Through the popularity of women in motocross, the marketing of motocross gear tailored specifically for women, like pants, boots, helmets and apparel has exploded. Among the typical black, blue and green apparel there is now pink, purple and aqua. Women riders are forming their own local groups, like WMN Racing, and organizing their own events and conferences in hopes that they will further their cause, in getting more widely recognized.

Today’s famous women’s motocross riders include Steffi Laier from Germany and Katherine Prumm from New Zealand. From the United States there is Ashley Fiolek, Jessica Patterson, Tara Geiger, Jacqueline Strong, Heather Lockwood, Alexah Pearson, and many others. There were well over 50 WMX racers registered to compete in the 2012 racing season. The 2012 WMX season long points battle came down to the last moto of the last race of the year before it was decided with Ashley Fiolek getting the number one plate when Jessica Patterson was injured and could not contest the final moto. These two ladies have kept the number 1 trophy between the 2 of them for the past several years and they always seem to have some great battles on the track.

Women and Other Motorcycle Events

In addition to motocross women have participated in many other motorcycle based events such as pioneers Lynn Wilson and Mary McGee who finished the Baja 500 in the late 1960s. Later on, McGee paired up with Cherry Stockton to finish in Las Vegas’ Mint 400.

After them, some women went the daredevil route like Teri Kezar and Debbie “Flying Angel” Lawler, who jumped over cars and through rings of fire with their motorcycles. But it was not as popular until Marcia Holley set a land speed record for riding a single-engine streamliner motorcycle, and became the first woman to get into Bonneville’s 200 miles per hour club.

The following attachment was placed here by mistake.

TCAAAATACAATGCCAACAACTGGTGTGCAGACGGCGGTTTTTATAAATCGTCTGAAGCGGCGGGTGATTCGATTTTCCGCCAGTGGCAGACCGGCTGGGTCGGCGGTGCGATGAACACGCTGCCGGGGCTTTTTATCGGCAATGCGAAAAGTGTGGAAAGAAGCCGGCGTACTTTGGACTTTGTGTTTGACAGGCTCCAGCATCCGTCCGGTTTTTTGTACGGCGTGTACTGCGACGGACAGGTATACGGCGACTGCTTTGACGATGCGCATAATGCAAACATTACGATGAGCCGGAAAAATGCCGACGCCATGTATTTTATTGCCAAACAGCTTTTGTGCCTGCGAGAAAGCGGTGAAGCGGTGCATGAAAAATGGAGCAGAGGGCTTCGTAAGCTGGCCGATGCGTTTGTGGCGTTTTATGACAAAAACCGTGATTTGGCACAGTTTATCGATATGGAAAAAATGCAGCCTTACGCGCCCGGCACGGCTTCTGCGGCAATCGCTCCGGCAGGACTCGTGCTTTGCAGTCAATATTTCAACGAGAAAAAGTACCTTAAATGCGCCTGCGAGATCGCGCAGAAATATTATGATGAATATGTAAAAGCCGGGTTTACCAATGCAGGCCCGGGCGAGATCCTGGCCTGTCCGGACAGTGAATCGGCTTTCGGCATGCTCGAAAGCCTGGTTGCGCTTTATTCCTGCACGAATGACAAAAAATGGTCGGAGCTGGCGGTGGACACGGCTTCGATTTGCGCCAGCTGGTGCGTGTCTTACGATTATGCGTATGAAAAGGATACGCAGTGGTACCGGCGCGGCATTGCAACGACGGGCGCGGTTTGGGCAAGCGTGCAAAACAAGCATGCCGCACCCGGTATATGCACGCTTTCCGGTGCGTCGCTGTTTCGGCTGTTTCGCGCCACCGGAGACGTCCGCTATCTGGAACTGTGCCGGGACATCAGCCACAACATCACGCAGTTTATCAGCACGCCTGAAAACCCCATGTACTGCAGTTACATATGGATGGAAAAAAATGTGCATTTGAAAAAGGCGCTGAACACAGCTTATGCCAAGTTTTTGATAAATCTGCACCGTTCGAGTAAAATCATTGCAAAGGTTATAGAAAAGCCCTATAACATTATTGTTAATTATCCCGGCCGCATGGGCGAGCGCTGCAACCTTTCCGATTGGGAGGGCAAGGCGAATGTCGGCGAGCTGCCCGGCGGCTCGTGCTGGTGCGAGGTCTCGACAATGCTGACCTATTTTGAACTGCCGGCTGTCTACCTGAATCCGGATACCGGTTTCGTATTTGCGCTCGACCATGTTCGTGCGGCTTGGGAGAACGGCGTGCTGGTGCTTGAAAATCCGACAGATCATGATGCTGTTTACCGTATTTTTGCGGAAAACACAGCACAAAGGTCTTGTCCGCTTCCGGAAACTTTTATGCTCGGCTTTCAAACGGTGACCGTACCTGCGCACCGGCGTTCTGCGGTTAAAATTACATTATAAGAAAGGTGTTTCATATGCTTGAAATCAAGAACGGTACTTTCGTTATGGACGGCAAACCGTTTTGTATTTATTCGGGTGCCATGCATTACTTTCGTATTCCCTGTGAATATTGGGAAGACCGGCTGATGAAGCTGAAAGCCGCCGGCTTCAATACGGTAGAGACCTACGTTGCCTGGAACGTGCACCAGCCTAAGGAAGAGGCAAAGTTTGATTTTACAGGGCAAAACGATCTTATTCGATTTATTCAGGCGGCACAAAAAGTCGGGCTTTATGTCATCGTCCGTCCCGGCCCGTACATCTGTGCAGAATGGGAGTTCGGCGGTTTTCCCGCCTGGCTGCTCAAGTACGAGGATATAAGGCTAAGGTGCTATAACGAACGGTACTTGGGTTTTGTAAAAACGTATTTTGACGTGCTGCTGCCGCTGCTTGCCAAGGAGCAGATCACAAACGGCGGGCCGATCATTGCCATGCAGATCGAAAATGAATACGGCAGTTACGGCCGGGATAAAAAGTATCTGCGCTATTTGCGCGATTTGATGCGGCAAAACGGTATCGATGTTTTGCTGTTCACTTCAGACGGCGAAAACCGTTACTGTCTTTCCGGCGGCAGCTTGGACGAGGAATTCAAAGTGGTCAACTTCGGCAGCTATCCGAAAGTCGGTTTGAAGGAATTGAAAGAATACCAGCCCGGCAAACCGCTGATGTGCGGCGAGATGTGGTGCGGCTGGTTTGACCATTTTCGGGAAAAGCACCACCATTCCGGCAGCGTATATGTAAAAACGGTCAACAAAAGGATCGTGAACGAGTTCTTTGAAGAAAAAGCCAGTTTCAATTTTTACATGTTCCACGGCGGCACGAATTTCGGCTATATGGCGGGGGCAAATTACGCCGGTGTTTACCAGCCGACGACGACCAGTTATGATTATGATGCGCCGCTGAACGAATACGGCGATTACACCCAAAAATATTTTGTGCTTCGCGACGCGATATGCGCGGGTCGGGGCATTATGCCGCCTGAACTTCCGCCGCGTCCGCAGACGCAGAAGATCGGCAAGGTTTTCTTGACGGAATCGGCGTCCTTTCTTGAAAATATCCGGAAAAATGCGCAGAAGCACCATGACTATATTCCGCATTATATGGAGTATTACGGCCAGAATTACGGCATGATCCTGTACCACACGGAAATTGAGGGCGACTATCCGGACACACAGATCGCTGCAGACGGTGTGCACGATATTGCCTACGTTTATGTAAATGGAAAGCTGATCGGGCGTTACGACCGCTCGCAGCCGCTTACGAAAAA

Across the ocean, when the Powder Puff National Championship was being held in 1974 in the United States, three hundred women’s motocross pros were competing. Nancy Payne took home the title and was also one of the first women from the United States to race women’s motocross in Europe.

The history of women competing in motorcycle events is still being written and each season brings new competitors, new teams and more excitement and fun for all.

If you would like to contribute stories or comments about the history of women in motorcycle sports, please post your comments or contact us if you want to share an article and we will be happy to post your story for others to enjoy here on this site.


  1. I was wondering how much do women now days get payed to race. And how many sponsors do most get?

    • womensmxadmin says:

      Hello Shelton,

      Most professionals do not disclose how much they are being paid. In general, the pay given out for participating in women’s motocross is not very high at this time. It peeked a few years ago when the women got to race at several of the major outdoor mx races in the USA. It has declined since then since the women do not get to compete as often any more and they are no longer part of a TV package.

      The number of sponsors is totally up to the individual racer. The harder they work and the more contacts they make, the more sponsors they can get aboard their team. Once a sponsor is earned it is very important to promote that sponsor in a positive fashion as often as possible. If the sponsor increased their business as a result of helping a racer, they are more likely to continue to support that racer.

      Best of luck with your racing, ride safe and have fun!